Over 500 walk in Lake Tahoe Women’s March (photos) | TahoeDailyTribune.com

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Over 500 walk in Lake Tahoe Women’s March (photos)

As marches in support of women's rights took place across the world on Saturday, over 500 men, women and children gathered on Lake Tahoe's South Shore to peacefully march down U.S. 50.

"The future is female," "Love not hate makes America great," and "Women's rights are human rights" were just a few of the common phrases written on marchers' signs as they walked from the parking lot at Hard Rock Hotel & Casino to the South Lake Tahoe Senior Center on Jan. 21 — just one day after President Donald Trump's inauguration.

With narrowly plowed sidewalks, marchers took up an entire lane of the road as volunteers and law enforcement officials followed along to keep everyone safe.

After a snowy hour-long trek, the marchers arrived at the senior center where Peg Kortes and Annie Davidson delivered speeches on the history and future of women's rights.

"Women have been walking and advocating for a long time," said Kortes, pointing to the first women's rights convention held in Seneca Falls, New York in 1848.

But there is still much work to be done, she said, and a lack of female representation on a national level is an example of that

"Women have been elected to local boards — there are two of them here [councilwomen Brooke Laine and Wendy David] — they have been elected at the state level and the national level, except we are lagging at the national level," expressed Kortes.

"Nineteen percent of the House of Representatives is female. Twenty percent of the Senate. Wouldn't it be nice to have our elected representatives look like us both in gender and in ethnicity?"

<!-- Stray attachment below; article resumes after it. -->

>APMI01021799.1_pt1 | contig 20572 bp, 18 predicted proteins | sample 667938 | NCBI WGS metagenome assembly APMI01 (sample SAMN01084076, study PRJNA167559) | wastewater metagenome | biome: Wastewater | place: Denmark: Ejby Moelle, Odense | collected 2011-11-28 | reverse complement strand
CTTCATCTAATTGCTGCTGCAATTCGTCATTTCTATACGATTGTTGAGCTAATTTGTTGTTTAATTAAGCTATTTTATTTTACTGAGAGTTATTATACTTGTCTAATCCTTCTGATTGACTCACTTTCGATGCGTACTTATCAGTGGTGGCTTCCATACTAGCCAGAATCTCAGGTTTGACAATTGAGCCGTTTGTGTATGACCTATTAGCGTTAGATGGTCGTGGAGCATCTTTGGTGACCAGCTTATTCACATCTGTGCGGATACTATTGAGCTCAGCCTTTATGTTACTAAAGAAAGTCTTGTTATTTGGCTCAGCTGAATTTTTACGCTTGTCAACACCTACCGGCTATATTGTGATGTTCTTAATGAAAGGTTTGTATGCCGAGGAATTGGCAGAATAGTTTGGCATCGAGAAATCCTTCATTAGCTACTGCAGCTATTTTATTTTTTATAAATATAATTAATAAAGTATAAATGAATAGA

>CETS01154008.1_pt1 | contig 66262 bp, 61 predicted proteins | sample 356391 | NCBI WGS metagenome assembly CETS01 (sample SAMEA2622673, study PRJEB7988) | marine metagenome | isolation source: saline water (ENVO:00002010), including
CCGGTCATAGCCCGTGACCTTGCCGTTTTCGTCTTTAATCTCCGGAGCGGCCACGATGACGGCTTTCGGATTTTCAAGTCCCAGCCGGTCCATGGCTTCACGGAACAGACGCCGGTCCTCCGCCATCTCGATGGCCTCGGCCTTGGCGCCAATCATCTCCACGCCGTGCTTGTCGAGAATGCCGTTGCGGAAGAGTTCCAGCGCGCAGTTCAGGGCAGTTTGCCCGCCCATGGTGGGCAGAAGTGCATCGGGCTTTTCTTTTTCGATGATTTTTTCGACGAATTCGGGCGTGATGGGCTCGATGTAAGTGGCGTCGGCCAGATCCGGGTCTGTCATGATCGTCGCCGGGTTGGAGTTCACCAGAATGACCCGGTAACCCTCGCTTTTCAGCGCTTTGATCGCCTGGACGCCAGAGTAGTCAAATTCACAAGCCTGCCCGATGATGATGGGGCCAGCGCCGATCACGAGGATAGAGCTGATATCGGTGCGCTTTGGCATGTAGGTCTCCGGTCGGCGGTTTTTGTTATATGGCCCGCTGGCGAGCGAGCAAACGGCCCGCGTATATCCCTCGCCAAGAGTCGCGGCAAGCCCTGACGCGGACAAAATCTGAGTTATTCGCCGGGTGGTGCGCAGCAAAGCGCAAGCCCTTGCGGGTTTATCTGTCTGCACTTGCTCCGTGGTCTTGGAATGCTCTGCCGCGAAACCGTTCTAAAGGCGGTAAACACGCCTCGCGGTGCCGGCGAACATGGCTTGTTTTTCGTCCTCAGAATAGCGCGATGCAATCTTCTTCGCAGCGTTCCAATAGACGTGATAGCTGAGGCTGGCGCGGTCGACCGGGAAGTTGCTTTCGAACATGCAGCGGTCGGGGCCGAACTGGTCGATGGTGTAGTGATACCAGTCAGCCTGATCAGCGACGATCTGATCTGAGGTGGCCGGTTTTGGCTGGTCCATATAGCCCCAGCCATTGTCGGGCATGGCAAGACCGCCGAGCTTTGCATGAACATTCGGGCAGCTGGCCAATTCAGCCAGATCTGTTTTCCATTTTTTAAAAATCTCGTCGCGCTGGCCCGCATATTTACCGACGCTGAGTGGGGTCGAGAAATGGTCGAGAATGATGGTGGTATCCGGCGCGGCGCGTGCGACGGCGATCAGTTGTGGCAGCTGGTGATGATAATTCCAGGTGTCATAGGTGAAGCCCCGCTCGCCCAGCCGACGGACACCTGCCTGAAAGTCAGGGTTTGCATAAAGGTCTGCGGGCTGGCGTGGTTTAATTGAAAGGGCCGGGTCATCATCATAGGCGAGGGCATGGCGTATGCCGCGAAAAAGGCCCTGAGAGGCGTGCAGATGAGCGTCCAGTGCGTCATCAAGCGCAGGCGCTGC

Kortes also pointed to the pay gap between men and women that still exists today, despite the passage of the Equal Pay Act in 1963.

"Another place that we've marched is for equal pay. This has been a long march. At the moment, nationally … women are paid for equal work 80 percent of what men are paid. The pay gap is worse for women of color," said Kortes.

Annie Davidson took the stage next to urge women to stay involved after the march.

"I think women have a very important history that we have to look at … and the theme that we know is that we have been controlled in the past. … We've had to take leadership and take direction from our husbands and from our leaders," said Davidson.

"We've also gained the right to vote and are continuing in the direction of moving what we have in our homes — the direction and leadership — and now bringing it to the public sphere, bringing it to our institutions and our communities."

The crowd cheered as Davidson, with her young daughter at her side, passionately implored women to take the longstanding tradition of "care" out of the home and out into the world.

"If you take the chairlift to the top of that mountain and you look out at this beautiful basin and that Tahoe blue, and if you care about the earth, then get involved. If you are knowledgeable, because we are, that management is important to taking care of our government and fiscal responsibility matters, then get involved," continued Davidson.

"If you look into your own children's eyes … and you care about children, and you care about the future, then get involved. And if you care about your body, and being in charge of it … then get involved. If you care about life and every life, then get involved. You have to be involved if we are going to create the democracy of the future."

Councilmember Brooke Laine concluded the event with a fist pump and a simple message.

"Tahoe women, you rock!"